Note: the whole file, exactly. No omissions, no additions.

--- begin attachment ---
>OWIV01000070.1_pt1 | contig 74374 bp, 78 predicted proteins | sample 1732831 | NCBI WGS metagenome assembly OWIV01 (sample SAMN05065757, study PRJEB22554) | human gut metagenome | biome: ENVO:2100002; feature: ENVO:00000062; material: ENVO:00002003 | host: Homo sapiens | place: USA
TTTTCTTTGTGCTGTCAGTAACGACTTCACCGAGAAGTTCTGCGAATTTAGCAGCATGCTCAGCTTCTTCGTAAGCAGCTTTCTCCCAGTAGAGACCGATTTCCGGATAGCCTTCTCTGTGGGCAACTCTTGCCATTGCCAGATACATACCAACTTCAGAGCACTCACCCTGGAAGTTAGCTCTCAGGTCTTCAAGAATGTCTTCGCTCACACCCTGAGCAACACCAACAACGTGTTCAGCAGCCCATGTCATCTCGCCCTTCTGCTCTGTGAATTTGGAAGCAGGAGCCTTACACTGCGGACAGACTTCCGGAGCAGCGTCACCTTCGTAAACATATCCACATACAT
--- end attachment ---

>OWIV01000070.1_pt1 | contig 74374 bp, 78 predicted proteins | sample 1732831 | NCBI WGS metagenome assembly OWIV01 (sample SAMN05065757, study PRJEB22554) | human gut metagenome | biome: ENVO:2100002; feature: ENVO:00000062; material: ENVO:00002003 | host: Homo sapiens | place: USA
TTTTCTTTGTGCTGTCAGTAACGACTTCACCGAGAAGTTCTGCGAATTTAGCAGCATGCTCAGCTTCTTCGTAAGCAGCTTTCTCCCAGTAGAGACCGATTTCCGGATAGCCTTCTCTGTGGGCAACTCTTGCCATTGCCAGATACATACCAACTTCAGAGCACTCACCCTGGAAGTTAGCTCTCAGGTCTTCAAGAATGTCTTCGCTCACACCCTGAGCAACACCAACAACGTGTTCAGCAGCCCATGTCATCTCGCCCTTCTGCTCTGTGAATTTGGAAGCAGGAGCCTTACACTGCGGACAGACTTCCGGAGCAGCGTCACCTTCGTAAACATATCCACATACAT